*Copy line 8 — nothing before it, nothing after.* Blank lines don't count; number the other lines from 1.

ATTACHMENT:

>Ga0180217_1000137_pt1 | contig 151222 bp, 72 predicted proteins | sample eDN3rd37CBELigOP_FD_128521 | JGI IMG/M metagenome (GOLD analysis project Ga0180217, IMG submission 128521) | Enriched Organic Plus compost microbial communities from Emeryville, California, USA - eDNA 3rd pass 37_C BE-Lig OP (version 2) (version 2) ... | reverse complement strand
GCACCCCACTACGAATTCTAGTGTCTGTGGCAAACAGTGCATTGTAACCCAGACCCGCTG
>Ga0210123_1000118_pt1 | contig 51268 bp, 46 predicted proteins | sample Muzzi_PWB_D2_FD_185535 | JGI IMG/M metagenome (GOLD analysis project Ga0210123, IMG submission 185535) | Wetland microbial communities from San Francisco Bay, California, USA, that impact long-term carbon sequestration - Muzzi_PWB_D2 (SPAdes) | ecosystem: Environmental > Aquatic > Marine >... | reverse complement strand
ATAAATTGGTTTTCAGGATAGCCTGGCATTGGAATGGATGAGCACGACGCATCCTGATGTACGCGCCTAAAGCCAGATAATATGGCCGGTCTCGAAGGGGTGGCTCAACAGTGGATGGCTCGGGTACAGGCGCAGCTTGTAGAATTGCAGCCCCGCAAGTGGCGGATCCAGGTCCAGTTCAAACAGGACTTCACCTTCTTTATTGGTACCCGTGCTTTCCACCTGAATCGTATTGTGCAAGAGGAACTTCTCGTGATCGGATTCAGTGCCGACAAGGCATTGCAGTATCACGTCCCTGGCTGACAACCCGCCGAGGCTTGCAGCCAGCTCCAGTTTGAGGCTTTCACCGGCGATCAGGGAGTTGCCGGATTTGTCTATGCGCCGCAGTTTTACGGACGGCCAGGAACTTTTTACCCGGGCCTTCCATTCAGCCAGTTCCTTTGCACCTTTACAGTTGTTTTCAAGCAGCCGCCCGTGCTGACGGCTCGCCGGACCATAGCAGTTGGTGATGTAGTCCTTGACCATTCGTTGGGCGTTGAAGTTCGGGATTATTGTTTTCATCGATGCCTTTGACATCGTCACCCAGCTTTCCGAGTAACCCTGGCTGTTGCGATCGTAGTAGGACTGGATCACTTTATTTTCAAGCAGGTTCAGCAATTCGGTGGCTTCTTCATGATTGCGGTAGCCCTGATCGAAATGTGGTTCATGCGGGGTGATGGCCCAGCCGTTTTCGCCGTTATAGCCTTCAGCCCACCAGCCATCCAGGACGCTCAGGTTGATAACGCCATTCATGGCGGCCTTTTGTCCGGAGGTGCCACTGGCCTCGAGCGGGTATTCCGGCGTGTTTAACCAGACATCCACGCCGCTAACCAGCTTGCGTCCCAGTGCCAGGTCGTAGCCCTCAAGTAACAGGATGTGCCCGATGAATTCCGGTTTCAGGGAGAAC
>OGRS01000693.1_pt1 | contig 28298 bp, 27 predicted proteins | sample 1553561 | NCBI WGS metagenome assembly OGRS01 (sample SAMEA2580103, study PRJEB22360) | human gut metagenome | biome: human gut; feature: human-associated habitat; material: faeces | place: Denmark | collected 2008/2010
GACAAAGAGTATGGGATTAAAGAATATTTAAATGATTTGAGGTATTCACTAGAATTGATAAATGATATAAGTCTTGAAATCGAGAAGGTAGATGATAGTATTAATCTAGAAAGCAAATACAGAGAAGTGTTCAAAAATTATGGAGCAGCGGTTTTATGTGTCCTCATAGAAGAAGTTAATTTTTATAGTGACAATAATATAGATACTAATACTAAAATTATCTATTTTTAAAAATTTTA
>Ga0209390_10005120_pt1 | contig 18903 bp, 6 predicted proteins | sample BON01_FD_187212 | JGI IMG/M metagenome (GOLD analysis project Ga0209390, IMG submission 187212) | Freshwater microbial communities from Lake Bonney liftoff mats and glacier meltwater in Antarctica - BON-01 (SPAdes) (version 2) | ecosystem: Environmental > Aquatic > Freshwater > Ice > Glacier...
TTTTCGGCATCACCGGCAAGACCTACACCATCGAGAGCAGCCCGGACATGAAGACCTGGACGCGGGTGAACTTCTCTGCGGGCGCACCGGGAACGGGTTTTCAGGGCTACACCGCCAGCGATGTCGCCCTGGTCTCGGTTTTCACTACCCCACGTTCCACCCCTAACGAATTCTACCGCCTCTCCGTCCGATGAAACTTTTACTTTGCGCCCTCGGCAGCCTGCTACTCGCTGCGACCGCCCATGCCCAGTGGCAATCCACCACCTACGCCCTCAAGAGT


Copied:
TTTTCGGCATCACCGGCAAGACCTACACCATCGAGAGCAGCCCGGACATGAAGACCTGGACGCGGGTGAACTTCTCTGCGGGCGCACCGGGAACGGGTTTTCAGGGCTACACCGCCAGCGATGTCGCCCTGGTCTCGGTTTTCACTACCCCACGTTCCACCCCTAACGAATTCTACCGCCTCTCCGTCCGATGAAACTTTTACTTTGCGCCCTCGGCAGCCTGCTACTCGCTGCGACCGCCCATGCCCAGTGGCAATCCACCACCTACGCCCTCAAGAGT